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Filling the pool

SeVEDS kickstarts its next phase of information gathering and planning

To learn more about SeVEDS or review regional data, visit seveds.com.

BRATTLEBORO—Rank the quality of life in Windham County. Does it garner a green puke face, or a happy thumbs up?

This was the question posed to a full house last Friday at the Southeastern Vermont Economic Development Strategy (SeVEDS) group’s launch of the public input phase for building a regional economic plan.

Audience members completed a 10-question survey about their quality of life and place.

Similar to patient pain charts found in doctors’ offices, the happy thumbs-up face represented the best — a five out of five — and the green, will-hurl-lunch face represented the worst, a one out of five.

The audience gave categories like environment, alternative arts and culture, and sense of place a four out of five.

The labor market and wages? A two.

SeVEDS has spent six years identifying economic challenges facing the Windham County area in an attempt to pull the county from what it says is a 20-year economic slump caused by stagnant population growth, an aging workforce, a high cost of living, and wages that are often thousands of dollars per year lower than pay for comparable jobs in neighboring counties in New Hampshire and Massachusetts.

The group is now six months away from creating a Comprehensive Economic Development Strategy (CEDS) plan. The federally recognized planning document results in a five-year economic development strategy, updated annually, that opens the region to federal funding. The U.S. Economic Development Administration (EDA) approves communities’ CEDS plans.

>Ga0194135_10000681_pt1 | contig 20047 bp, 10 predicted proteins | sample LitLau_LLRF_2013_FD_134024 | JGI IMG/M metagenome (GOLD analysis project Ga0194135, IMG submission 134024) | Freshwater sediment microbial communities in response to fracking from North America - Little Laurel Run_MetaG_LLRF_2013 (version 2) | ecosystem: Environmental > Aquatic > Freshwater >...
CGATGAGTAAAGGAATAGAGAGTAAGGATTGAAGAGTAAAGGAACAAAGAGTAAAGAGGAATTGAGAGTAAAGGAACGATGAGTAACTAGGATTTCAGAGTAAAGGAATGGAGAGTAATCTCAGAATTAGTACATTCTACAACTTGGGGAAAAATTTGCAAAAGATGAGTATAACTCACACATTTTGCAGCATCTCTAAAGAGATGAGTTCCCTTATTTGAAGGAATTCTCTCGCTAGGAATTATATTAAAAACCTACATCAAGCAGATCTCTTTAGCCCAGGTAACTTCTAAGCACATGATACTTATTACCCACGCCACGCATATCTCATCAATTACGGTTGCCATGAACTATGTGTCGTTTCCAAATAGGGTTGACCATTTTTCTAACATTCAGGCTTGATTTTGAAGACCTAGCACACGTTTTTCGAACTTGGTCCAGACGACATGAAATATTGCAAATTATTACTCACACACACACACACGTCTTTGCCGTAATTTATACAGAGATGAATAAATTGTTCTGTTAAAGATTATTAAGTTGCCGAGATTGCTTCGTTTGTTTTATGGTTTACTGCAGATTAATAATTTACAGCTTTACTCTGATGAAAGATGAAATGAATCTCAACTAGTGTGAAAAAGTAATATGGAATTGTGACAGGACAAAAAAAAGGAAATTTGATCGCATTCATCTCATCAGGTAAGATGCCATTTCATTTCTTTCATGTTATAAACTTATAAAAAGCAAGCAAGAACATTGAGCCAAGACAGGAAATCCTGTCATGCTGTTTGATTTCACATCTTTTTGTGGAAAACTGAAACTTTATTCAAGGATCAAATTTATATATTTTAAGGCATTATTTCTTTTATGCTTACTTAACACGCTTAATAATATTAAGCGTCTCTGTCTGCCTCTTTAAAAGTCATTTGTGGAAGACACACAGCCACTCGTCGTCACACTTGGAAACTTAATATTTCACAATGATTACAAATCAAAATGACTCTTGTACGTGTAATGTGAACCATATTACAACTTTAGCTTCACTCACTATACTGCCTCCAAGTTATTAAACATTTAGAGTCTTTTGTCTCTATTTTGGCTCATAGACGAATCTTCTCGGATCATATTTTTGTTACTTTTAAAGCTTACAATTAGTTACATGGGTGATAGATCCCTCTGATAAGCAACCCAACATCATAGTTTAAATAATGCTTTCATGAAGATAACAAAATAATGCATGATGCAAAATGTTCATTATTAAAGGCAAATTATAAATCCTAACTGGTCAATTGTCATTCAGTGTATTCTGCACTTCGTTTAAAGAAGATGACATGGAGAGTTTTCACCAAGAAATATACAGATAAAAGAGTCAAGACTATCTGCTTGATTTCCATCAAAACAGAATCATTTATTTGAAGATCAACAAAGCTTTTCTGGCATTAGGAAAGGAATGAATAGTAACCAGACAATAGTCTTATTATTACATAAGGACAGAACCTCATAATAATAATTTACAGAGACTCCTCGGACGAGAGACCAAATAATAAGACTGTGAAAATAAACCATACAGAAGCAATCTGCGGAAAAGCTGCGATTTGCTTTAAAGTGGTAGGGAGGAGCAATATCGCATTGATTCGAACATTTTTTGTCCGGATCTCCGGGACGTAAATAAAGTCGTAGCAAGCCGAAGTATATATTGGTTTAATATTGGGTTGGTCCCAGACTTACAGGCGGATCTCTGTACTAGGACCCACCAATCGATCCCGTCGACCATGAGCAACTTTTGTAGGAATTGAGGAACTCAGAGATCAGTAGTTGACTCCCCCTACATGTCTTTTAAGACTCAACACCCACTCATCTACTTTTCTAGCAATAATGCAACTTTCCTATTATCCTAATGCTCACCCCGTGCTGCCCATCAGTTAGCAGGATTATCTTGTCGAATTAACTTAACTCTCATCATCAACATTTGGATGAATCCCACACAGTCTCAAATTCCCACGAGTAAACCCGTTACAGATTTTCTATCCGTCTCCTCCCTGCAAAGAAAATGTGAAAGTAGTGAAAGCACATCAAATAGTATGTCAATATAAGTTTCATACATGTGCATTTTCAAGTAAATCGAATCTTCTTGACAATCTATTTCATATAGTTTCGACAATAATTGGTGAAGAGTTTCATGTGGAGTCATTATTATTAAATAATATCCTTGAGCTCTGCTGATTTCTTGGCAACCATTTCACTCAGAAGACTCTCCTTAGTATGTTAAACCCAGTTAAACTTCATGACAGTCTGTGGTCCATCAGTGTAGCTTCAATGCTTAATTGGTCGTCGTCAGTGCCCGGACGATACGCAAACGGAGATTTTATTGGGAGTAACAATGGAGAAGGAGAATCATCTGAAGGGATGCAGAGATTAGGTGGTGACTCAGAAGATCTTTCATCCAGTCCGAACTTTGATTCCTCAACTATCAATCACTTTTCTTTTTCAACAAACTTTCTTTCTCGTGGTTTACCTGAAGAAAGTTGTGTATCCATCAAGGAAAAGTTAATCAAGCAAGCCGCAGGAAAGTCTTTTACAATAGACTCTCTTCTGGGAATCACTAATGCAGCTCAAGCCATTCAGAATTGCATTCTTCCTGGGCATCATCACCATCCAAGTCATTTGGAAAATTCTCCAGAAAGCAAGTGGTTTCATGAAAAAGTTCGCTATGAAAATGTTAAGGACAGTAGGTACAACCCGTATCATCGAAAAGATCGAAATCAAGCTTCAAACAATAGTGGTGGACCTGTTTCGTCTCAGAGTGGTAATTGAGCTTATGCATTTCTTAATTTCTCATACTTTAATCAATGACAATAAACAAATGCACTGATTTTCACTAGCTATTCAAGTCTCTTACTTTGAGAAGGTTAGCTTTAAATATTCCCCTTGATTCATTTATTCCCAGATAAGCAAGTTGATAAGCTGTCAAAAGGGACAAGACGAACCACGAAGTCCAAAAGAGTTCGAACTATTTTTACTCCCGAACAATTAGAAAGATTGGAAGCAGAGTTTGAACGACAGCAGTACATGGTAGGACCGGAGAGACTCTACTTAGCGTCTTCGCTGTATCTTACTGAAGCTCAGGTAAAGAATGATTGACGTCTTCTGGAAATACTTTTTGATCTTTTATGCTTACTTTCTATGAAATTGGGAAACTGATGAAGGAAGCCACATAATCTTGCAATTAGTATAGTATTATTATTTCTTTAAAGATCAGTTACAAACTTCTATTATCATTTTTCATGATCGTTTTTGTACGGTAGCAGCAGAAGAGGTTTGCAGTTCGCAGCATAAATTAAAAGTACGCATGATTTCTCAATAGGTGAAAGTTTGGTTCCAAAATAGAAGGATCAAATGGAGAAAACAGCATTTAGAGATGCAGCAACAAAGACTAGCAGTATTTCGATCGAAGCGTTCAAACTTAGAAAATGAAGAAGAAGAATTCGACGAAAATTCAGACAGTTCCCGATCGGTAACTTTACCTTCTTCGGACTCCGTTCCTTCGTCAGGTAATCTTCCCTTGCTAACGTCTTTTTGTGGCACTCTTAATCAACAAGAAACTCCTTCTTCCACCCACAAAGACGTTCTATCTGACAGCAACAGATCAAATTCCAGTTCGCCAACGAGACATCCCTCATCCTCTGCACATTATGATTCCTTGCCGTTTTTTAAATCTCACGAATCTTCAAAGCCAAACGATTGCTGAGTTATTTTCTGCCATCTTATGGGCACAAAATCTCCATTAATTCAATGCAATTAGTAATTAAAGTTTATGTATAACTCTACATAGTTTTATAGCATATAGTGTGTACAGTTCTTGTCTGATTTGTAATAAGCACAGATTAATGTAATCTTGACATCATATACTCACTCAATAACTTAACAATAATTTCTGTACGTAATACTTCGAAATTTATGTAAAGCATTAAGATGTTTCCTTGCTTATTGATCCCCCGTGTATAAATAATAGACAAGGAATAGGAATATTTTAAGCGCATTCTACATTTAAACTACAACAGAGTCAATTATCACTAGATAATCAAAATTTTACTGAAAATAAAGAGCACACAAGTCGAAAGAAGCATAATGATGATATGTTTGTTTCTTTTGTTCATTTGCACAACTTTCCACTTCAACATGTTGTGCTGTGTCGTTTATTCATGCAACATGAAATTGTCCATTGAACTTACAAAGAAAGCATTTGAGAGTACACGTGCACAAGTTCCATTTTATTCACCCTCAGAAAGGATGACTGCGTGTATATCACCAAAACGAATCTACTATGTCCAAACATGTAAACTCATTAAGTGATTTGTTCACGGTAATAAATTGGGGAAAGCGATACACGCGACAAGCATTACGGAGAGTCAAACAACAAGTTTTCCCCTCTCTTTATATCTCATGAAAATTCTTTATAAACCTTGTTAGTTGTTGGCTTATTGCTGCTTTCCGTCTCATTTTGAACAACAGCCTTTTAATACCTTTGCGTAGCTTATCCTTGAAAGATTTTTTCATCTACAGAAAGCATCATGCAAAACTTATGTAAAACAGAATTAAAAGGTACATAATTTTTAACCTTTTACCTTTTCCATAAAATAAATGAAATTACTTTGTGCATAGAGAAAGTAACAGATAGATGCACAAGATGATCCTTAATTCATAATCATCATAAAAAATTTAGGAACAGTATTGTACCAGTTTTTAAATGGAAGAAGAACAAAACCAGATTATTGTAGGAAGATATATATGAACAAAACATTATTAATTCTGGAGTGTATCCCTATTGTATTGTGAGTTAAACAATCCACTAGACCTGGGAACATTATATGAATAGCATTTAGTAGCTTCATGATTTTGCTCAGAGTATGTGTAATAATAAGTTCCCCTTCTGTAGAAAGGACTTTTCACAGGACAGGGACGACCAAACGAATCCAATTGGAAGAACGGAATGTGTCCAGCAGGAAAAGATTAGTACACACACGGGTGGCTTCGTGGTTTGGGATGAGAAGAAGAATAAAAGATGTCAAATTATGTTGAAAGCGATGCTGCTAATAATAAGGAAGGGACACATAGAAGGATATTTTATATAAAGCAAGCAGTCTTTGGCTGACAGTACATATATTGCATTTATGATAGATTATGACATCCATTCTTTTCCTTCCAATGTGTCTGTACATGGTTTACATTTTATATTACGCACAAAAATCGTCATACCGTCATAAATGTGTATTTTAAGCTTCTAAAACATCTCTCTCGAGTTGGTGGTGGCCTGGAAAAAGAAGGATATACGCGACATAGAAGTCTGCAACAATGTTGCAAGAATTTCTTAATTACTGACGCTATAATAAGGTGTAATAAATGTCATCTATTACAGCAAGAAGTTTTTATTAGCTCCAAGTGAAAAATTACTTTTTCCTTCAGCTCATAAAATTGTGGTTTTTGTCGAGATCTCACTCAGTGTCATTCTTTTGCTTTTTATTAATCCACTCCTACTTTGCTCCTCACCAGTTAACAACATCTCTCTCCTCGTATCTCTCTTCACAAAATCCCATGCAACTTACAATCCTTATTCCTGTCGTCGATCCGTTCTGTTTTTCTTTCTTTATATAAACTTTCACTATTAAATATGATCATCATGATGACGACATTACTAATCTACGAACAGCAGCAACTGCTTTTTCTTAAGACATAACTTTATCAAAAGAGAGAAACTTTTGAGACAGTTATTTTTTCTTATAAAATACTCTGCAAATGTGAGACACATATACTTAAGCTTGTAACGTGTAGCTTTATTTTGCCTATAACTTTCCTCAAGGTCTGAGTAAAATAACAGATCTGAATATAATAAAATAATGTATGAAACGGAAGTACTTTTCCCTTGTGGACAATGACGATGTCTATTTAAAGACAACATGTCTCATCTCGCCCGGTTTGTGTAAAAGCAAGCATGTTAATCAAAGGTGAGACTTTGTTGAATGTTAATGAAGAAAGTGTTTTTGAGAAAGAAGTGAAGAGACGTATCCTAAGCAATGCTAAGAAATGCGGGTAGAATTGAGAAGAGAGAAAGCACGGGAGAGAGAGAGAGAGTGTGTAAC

The process has proved slow. The way forward, according to Frank Knott, founder of Maryland-based consulting firm ViTAL Economy, means shedding long-held — and sometimes dearly held — beliefs, structures, and identities.

“You can either choose to be a victim, or you can choose your strategy,” Knott told the audience.

Knott stressed community involvement and ownership of its economic future.

“Too many CEDS documents in this county sit on shelves,” said Knott. “You need to build and galvanize the local community.”

If people don’t understand the process and goals, they’re likely to oppose their own economic growth, Knott said.

The goals in a CEDS plan help the community prioritize ideas and opportunities, Knott said.

SeVEDS has outlined multiple goals to achieve by 2017, including:

• Increasing the employable population — aged 16 and older — by 651 people.

• Increasing the average wage 2.6 percent, from $38,820 to $39,848.